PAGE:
The Death of Adat also the Death of the ‘Guardian’
It was anticipated that the conclusion of the Padri War in 1838 would bring an end to the tensions between indigenous and religious communities in Minangkabau, leading to the establishment of adat basandi syarak, syarak basandi Kitabullah. However, the politicization of government regulations has resulted in the separation of adat and religion. From the Minang Kabau perspective, adat embodies the essence of religion. The question arises: What happens when religion adopts the values of the global religious paradigm, dismissing traditional rituals as non-religious? This shift weakens customary power, rendering it ineffective in addressing environmental crises, and exacerbates exploitation, leaving no sacred spaces for the community. The remaining ordinary spaces and lands are gradually succumbing to modernization, requiring the utilization of all cultural potential. As a consequence, formal events that unite communities now occur at least once a year, serving as foundational events. This loss emphasizes how important it is to maintain traditions as a privilege, much like the dissolution of a relationship.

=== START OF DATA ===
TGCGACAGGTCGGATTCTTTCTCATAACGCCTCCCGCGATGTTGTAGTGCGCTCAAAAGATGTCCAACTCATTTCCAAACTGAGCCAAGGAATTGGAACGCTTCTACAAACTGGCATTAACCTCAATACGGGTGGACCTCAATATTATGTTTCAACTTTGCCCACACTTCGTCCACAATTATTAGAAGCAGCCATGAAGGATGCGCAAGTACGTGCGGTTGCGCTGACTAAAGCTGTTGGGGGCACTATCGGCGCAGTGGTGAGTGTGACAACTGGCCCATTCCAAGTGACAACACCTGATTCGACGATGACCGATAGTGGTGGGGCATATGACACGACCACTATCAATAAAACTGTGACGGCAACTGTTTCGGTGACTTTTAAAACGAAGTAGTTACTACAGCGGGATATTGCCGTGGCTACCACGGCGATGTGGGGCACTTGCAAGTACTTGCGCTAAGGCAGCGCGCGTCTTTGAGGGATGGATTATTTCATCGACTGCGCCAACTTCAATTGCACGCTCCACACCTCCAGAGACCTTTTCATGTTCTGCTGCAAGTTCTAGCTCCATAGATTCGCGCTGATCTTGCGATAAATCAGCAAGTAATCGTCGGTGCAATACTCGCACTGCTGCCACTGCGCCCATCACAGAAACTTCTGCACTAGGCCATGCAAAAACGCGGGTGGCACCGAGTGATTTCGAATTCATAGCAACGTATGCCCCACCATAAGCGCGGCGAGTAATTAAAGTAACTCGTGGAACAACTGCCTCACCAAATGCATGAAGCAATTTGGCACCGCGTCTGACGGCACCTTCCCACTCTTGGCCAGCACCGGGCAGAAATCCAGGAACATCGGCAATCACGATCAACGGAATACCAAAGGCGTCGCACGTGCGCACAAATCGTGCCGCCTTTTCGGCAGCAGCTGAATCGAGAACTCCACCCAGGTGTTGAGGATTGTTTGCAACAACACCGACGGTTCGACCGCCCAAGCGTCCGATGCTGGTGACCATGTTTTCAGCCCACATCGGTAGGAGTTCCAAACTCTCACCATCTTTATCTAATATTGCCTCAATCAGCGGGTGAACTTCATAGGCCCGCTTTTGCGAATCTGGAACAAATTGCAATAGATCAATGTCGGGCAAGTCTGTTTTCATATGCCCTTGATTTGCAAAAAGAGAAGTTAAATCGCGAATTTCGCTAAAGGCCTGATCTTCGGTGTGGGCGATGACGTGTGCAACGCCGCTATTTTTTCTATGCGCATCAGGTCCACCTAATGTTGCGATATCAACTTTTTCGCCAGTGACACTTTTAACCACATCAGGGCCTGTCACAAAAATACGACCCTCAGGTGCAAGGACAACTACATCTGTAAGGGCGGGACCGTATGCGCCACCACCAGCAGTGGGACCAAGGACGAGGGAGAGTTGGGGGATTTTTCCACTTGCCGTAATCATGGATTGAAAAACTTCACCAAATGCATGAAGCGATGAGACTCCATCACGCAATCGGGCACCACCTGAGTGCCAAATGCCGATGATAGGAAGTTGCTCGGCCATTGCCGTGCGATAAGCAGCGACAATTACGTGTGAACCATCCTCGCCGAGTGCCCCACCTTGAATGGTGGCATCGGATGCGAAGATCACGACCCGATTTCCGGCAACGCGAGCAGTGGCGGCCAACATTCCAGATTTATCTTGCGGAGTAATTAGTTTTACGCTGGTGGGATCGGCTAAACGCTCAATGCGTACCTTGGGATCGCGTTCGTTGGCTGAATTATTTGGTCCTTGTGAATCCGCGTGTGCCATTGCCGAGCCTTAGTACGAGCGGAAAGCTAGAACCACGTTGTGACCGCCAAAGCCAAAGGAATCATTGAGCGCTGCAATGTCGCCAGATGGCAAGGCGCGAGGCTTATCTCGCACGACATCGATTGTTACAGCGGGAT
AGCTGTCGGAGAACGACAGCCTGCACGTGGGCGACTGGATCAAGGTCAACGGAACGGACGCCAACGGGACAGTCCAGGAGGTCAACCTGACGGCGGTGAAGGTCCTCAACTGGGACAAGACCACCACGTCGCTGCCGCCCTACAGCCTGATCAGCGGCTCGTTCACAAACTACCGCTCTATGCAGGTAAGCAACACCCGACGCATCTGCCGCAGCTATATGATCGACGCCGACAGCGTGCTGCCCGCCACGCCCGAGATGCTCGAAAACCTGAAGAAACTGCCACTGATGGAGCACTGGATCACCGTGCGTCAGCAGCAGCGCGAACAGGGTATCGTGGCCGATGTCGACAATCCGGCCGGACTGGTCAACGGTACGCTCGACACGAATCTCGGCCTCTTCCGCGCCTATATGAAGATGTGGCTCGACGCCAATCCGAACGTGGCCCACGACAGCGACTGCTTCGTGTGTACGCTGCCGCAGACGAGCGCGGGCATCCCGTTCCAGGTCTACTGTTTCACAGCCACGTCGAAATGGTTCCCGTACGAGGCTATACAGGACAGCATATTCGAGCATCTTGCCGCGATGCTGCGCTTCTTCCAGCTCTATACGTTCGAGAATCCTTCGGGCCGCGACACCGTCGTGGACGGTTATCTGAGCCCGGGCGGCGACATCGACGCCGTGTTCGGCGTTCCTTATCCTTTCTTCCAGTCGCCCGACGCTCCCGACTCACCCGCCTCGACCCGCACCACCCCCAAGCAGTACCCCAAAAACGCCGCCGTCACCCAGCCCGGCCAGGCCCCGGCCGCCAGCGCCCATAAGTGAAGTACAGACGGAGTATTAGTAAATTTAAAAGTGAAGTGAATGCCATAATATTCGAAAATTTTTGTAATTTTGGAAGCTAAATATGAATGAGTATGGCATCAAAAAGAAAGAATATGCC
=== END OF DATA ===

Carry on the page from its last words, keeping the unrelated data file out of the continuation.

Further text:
Governor Irwan Prayitno of West Sumatra laments the erosion of culture and customs due to globalization. However, I assume that there are lax local laws regarding cultural heritage, which has led to the marginalization of many aspects of customs and even the labeling of them as mystical. Animism unintentionally merges with restricted customs, raising questions about the definition of religion and the perspective used to define it. The subsequent intervention of abrahamic religions further shapes the definition of religion, aligning it with the world religion paradigm and establishing hierarchical relations between the concepts of divinity and servitude. In this paradigm, ‘nature’ becomes the ultimate stratum, created for humans.
Re-evaluating the human-nature relationship, the argument is made that the ‘over-dominance’ of humans over nature is akin to exploitation. This perspective, rooted in anthropocentric thinking, fails to acknowledge the rights of indigenous peoples. Simultaneously, ecocentrism, a defining characteristic of indigenous peoples, struggles to establish interdependence. Consequently, the decline of adat coincides with the loss of its supporting elements.
Reinstating Indigenous Harmony